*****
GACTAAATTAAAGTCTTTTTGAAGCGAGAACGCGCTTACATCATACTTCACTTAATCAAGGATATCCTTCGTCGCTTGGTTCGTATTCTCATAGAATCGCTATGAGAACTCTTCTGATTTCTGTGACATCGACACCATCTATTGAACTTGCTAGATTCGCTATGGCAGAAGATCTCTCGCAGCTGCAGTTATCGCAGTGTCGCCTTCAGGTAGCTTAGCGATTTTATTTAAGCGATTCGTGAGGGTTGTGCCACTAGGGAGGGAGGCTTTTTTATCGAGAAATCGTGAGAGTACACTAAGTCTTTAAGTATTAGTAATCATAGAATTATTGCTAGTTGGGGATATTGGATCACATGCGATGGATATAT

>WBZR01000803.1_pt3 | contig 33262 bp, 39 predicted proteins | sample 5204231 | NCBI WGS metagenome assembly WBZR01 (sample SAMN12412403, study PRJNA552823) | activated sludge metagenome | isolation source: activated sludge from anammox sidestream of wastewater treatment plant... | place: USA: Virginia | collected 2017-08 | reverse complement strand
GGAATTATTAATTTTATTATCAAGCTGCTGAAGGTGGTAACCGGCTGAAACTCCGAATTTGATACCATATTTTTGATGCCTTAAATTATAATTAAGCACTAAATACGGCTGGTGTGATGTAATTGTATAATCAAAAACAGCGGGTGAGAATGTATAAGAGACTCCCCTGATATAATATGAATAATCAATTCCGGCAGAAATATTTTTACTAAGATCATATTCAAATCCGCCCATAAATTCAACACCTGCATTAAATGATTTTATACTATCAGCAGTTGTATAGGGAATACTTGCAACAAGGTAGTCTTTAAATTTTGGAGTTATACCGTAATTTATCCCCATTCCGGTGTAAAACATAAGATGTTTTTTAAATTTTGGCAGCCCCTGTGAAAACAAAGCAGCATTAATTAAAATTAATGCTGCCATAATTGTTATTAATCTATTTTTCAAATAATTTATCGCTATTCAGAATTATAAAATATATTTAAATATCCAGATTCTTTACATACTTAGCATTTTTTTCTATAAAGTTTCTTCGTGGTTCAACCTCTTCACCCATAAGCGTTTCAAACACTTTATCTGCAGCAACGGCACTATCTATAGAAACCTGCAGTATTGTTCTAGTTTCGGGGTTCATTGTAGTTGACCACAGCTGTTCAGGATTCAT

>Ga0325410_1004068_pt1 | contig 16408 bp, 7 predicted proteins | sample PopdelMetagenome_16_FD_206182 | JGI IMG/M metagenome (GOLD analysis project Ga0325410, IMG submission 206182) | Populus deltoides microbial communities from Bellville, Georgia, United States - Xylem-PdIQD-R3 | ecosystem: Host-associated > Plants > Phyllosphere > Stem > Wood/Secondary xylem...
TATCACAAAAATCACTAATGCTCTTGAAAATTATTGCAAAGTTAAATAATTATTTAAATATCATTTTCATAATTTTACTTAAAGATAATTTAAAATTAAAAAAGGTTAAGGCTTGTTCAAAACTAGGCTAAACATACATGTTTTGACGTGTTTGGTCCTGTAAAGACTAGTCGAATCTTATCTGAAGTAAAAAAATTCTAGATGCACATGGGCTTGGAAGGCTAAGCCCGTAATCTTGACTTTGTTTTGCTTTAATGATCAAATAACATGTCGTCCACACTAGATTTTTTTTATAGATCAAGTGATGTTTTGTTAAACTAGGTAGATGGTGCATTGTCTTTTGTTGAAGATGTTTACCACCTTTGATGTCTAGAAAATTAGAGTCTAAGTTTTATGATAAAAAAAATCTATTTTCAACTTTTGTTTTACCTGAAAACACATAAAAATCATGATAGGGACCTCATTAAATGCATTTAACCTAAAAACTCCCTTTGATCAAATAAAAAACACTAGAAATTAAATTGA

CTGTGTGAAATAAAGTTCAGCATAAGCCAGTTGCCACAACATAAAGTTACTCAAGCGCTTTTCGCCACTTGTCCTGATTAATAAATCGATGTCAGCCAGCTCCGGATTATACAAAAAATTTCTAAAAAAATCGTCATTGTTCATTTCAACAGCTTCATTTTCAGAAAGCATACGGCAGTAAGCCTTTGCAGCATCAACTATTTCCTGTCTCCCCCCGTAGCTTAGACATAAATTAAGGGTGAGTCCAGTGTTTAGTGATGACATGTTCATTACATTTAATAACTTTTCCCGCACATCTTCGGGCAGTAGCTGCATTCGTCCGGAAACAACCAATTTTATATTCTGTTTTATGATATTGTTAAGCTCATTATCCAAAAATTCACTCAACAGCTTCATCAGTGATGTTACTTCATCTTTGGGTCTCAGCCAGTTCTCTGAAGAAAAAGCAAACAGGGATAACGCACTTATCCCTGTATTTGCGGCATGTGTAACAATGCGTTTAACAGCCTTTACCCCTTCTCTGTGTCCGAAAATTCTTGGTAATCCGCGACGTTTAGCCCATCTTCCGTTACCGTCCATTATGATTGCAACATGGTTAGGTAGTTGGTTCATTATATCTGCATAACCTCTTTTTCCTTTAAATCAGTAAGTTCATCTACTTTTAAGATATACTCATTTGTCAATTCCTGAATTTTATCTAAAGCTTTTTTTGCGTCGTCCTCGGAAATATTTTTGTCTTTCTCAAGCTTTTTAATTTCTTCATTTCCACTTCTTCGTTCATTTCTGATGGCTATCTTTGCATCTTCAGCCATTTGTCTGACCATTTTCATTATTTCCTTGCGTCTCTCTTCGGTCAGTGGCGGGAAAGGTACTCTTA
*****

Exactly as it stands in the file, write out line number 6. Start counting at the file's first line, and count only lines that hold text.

CTGTGTGAAATAAAGTTCAGCATAAGCCAGTTGCCACAACATAAAGTTACTCAAGCGCTTTTCGCCACTTGTCCTGATTAATAAATCGATGTCAGCCAGCTCCGGATTATACAAAAAATTTCTAAAAAAATCGTCATTGTTCATTTCAACAGCTTCATTTTCAGAAAGCATACGGCAGTAAGCCTTTGCAGCATCAACTATTTCCTGTCTCCCCCCGTAGCTTAGACATAAATTAAGGGTGAGTCCAGTGTTTAGTGATGACATGTTCATTACATTTAATAACTTTTCCCGCACATCTTCGGGCAGTAGCTGCATTCGTCCGGAAACAACCAATTTTATATTCTGTTTTATGATATTGTTAAGCTCATTATCCAAAAATTCACTCAACAGCTTCATCAGTGATGTTACTTCATCTTTGGGTCTCAGCCAGTTCTCTGAAGAAAAAGCAAACAGGGATAACGCACTTATCCCTGTATTTGCGGCATGTGTAACAATGCGTTTAACAGCCTTTACCCCTTCTCTGTGTCCGAAAATTCTTGGTAATCCGCGACGTTTAGCCCATCTTCCGTTACCGTCCATTATGATTGCAACATGGTTAGGTAGTTGGTTCATTATATCTGCATAACCTCTTTTTCCTTTAAATCAGTAAGTTCATCTACTTTTAAGATATACTCATTTGTCAATTCCTGAATTTTATCTAAAGCTTTTTTTGCGTCGTCCTCGGAAATATTTTTGTCTTTCTCAAGCTTTTTAATTTCTTCATTTCCACTTCTTCGTTCATTTCTGATGGCTATCTTTGCATCTTCAGCCATTTGTCTGACCATTTTCATTATTTCCTTGCGTCTCTCTTCGGTCAGTGGCGGGAAAGGTACTCTTA